Archive documents dating back to the seventeenth century confirming what is reported by Scappi show that alongside the typical products of the buffalo dairy on the market capuano influx provole and smoked mozzarella and ricotta cheese and buffalo salted and smoked (Biblioteca del Museo Campano di Capua, “Archivio Storico di Capua”, fasc. 159: Libro delle Assise della città di Capua, passim.). So far the historiographical reconstruction of Prof. Guadagno.

The relationship with the productive tradition
More detailed and direct information about Ricotta di Bufala Campana can be found starting from the mid 1800’s. In 1859 Achille Bruni, Professor of the Royal University of Naples, in his monograph “Del latte e dei suoi derivati” published in the New Agrarian Encyclopedia, described in summary how Ricotta di Bufala was then produced: “After milking the milk and pouring it into the vat, put the kid’s rennet in it; and after having congealed with the wooden spatula it is cut into large pieces. Then, with a wooden dickuliera, the whey is removed and boiled to obtain the ricotta.”   At the National Dairy Exhibition held in Portici in 1877 (Annali di Agricoltura 1879 n somebody. 20 of the Directorate of Agriculture of the Ministry of Agriculture Industry and Commerce) together with several specialties of Mozzarella di Bufala produced in the province of Naples are also presented some Ricotta, including the Ricotta in “towel” so defined because it is presented wrapped in a towel and Ricotta with fruits . Santojanni in 1911 in his “Notes on the buffalo milk dairy” further confirms the historical and technological link between the production of Mozzarella and Ricotta di Bufala, also specifying that “the ricotta that you have with the heating of whey is called fior di ricotta. After this, the serum is added a little acid serum, and you have other ricotta less delicious than the previous because it is lower in fat“.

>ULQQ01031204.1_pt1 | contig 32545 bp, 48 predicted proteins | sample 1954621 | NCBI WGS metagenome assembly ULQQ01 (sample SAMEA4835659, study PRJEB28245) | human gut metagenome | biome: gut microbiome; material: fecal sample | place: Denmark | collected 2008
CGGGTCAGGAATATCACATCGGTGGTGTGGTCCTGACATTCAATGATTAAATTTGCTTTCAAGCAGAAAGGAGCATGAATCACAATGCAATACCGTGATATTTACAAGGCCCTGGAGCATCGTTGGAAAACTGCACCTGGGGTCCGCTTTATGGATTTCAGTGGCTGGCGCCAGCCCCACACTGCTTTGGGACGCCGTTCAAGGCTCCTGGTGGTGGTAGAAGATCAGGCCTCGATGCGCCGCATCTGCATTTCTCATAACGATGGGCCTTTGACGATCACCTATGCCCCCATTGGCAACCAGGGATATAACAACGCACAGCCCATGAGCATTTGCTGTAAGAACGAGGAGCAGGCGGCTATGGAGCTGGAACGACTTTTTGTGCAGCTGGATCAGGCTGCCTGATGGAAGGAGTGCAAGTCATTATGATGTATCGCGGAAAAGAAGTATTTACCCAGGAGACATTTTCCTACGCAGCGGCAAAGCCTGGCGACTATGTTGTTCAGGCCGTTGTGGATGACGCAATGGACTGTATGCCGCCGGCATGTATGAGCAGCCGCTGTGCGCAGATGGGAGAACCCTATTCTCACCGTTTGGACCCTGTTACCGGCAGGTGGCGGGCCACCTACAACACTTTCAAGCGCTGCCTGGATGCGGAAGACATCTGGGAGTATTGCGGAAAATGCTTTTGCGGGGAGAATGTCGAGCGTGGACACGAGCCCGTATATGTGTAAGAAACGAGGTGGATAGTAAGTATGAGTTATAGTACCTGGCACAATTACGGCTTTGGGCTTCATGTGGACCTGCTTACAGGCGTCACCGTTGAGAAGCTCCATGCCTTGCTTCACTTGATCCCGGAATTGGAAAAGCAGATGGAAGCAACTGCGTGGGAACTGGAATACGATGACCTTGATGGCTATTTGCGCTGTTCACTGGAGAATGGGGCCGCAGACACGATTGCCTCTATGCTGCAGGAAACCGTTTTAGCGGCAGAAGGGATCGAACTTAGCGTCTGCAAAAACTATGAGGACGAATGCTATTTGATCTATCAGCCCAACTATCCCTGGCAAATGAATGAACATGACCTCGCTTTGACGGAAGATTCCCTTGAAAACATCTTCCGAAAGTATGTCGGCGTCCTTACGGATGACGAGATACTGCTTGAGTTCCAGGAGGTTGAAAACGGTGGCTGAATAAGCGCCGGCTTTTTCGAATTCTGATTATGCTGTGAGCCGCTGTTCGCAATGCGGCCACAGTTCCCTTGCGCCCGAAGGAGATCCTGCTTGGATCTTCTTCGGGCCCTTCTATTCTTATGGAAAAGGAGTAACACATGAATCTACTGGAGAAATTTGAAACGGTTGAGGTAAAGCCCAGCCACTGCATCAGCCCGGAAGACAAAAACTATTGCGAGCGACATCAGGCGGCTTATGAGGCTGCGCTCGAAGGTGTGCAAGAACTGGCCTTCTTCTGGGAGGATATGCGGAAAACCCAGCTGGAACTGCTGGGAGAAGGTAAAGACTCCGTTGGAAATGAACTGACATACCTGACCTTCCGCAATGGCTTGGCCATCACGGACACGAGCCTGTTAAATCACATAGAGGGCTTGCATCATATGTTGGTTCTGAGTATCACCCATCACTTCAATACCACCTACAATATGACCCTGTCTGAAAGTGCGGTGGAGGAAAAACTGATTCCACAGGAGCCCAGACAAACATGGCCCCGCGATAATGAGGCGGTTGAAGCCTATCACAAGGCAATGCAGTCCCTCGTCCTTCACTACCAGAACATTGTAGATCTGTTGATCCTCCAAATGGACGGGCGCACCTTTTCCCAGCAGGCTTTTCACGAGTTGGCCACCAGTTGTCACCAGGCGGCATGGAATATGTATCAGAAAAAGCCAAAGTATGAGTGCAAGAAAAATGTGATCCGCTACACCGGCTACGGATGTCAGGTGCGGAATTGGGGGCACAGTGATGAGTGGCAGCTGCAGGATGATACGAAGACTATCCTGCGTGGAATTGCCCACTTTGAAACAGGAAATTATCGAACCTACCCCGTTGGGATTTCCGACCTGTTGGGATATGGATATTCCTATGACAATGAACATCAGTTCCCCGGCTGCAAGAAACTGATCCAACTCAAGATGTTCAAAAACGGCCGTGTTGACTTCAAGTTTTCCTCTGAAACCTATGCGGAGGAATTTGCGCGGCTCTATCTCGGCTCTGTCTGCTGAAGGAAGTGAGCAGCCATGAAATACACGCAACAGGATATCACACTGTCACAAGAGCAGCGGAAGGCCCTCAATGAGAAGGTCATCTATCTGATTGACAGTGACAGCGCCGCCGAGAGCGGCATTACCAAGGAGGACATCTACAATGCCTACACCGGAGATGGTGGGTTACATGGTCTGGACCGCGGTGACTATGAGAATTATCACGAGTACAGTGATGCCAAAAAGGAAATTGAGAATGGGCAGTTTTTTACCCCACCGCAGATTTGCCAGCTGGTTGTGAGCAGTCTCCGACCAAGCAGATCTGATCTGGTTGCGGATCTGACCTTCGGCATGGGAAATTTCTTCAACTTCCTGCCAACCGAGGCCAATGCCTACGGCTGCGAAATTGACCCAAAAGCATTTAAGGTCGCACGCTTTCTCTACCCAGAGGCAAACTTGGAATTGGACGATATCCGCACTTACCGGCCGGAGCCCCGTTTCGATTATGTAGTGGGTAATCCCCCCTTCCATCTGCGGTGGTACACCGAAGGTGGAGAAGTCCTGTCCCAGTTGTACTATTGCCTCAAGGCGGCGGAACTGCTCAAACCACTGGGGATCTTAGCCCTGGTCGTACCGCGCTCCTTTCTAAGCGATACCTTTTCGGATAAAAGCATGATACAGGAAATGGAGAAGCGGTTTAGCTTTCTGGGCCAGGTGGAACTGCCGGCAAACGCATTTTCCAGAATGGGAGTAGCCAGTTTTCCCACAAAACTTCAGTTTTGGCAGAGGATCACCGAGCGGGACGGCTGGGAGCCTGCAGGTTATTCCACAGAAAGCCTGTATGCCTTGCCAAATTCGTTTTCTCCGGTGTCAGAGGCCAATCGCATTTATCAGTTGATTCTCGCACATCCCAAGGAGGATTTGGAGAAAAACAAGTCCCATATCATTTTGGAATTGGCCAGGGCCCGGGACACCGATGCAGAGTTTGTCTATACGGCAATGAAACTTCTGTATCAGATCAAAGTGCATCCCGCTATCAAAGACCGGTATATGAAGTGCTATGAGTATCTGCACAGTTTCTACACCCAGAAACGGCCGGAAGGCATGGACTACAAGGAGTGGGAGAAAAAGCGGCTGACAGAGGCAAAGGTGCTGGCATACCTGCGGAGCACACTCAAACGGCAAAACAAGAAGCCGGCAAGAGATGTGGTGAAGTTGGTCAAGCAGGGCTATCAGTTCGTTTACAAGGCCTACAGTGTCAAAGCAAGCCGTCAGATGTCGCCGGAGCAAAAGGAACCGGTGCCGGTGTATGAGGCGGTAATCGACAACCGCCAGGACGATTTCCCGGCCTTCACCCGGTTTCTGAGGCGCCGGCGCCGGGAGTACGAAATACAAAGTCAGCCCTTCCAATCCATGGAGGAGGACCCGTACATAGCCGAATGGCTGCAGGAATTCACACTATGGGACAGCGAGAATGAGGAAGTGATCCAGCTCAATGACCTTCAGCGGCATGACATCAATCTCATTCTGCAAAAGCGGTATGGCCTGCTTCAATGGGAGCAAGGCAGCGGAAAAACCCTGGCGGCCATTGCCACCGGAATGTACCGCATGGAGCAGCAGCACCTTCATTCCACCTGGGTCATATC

The strong link with the territory and its changes resulting from the reclamation operations have influenced over the years the changing fortunes of buffalo farming and with them the production of milk and then of MBC and Ricotta di Bufala.
Perhaps, also for the lesser attention that has always aroused Ricotta especially at the level of statistical investigation being often incorporated generically in fresh products, despite its production in the Campania area is documented for some time, Ricotta di Bufala is not mentioned among milk products listed in the General Census of Agriculture of 1937.
Savini in his study on Ricotta in 1950 also cites the Ricotta di Bufala: “in the Roman and Caserta countryside, where there is a buffalo dairy, the residual whey is also used for the preparation of ricotta. However, this is not put on the market, but was used by the peasants and the workers of the various companies. The taste of this ricotta is pleasant when it is very fresh, but less than that of sheep’s ricotta and how this changes quickly and easily”. Savini’s few words, however, document the lack of attention paid to a product of little commercial weight at the time, but nevertheless well present in the consumption of local populations. We need to get to 1983 with the work of Mincione et al and Addeo and Coppola to find a specific attention to the way to produce the Ricotta di Bufala and its composition.